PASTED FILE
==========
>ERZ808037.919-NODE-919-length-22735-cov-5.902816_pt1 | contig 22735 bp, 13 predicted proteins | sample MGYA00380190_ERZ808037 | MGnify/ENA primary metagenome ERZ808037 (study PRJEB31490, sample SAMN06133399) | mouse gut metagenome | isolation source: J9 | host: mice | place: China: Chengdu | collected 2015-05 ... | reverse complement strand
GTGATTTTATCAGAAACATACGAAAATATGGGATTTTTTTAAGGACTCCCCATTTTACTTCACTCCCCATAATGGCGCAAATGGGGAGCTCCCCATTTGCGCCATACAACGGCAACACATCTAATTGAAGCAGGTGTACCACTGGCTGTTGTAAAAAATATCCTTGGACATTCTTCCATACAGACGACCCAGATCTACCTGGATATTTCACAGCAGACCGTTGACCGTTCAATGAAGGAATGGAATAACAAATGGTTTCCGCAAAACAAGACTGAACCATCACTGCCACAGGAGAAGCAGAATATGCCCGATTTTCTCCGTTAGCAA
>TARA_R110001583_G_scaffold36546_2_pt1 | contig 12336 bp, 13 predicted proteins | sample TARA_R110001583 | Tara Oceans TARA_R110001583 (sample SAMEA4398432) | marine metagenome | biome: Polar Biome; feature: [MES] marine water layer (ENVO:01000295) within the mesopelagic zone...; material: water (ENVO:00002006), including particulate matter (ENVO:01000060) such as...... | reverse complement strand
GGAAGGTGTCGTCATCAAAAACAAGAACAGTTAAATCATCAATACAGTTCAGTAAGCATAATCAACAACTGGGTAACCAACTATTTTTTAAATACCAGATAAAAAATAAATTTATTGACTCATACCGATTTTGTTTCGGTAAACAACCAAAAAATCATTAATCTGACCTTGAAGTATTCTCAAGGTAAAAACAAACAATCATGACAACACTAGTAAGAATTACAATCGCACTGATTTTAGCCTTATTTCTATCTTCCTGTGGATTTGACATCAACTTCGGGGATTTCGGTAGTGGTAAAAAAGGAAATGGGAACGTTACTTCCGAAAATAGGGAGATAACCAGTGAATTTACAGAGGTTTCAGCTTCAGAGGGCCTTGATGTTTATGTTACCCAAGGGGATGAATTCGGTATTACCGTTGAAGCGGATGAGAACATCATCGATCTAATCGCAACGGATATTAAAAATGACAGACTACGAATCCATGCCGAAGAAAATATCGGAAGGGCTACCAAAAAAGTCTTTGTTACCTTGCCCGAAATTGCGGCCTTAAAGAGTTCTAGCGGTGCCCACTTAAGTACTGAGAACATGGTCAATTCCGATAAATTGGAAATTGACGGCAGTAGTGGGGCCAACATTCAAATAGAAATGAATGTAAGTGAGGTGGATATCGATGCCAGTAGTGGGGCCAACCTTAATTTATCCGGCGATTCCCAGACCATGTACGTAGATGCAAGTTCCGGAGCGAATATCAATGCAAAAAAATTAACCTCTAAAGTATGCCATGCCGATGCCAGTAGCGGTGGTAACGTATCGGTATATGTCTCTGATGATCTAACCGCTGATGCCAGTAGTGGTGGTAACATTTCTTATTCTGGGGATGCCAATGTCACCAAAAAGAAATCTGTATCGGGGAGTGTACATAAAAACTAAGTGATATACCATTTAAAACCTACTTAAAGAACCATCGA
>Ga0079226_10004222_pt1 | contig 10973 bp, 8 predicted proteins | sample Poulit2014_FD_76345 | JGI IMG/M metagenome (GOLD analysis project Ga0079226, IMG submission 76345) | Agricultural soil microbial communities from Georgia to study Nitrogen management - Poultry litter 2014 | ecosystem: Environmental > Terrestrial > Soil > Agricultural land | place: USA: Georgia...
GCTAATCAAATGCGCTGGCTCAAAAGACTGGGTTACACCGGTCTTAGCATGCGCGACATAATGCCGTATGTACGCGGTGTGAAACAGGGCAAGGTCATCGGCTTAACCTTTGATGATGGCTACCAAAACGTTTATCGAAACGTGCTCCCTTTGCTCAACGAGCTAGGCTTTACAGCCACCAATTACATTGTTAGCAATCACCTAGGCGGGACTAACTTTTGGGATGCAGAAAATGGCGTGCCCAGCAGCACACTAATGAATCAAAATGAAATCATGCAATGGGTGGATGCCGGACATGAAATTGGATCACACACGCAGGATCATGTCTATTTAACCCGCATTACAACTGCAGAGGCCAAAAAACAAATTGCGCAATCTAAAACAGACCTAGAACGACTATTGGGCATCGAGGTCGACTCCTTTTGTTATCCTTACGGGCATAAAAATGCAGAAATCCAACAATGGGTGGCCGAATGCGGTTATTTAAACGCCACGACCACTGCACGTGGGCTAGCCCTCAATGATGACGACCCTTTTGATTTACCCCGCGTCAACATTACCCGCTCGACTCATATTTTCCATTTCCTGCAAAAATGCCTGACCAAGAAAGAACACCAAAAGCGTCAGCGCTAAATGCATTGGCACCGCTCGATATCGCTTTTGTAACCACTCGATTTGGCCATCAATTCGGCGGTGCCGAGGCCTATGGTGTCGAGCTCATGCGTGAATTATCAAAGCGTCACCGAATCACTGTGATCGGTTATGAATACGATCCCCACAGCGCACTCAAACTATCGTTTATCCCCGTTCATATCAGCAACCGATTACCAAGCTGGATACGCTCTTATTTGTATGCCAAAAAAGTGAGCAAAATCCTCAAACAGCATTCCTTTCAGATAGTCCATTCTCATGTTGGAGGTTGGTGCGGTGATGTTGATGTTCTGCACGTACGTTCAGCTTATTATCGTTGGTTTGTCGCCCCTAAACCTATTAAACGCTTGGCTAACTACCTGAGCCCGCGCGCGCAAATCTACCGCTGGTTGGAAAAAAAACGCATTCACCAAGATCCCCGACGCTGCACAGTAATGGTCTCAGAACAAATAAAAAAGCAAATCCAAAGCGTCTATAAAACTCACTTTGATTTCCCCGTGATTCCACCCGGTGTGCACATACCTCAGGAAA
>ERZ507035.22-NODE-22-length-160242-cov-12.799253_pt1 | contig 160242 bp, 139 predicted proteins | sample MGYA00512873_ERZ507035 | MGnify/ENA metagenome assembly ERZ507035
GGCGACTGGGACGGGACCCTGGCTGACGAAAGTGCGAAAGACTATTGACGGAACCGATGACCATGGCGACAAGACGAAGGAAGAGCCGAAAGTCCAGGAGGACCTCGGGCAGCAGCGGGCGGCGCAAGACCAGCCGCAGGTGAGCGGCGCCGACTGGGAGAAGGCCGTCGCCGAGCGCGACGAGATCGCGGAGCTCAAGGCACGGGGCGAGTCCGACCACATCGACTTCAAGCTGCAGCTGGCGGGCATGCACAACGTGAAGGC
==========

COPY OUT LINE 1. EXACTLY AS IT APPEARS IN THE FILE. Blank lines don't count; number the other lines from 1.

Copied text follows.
>ERZ808037.919-NODE-919-length-22735-cov-5.902816_pt1 | contig 22735 bp, 13 predicted proteins | sample MGYA00380190_ERZ808037 | MGnify/ENA primary metagenome ERZ808037 (study PRJEB31490, sample SAMN06133399) | mouse gut metagenome | isolation source: J9 | host: mice | place: China: Chengdu | collected 2015-05 ... | reverse complement strand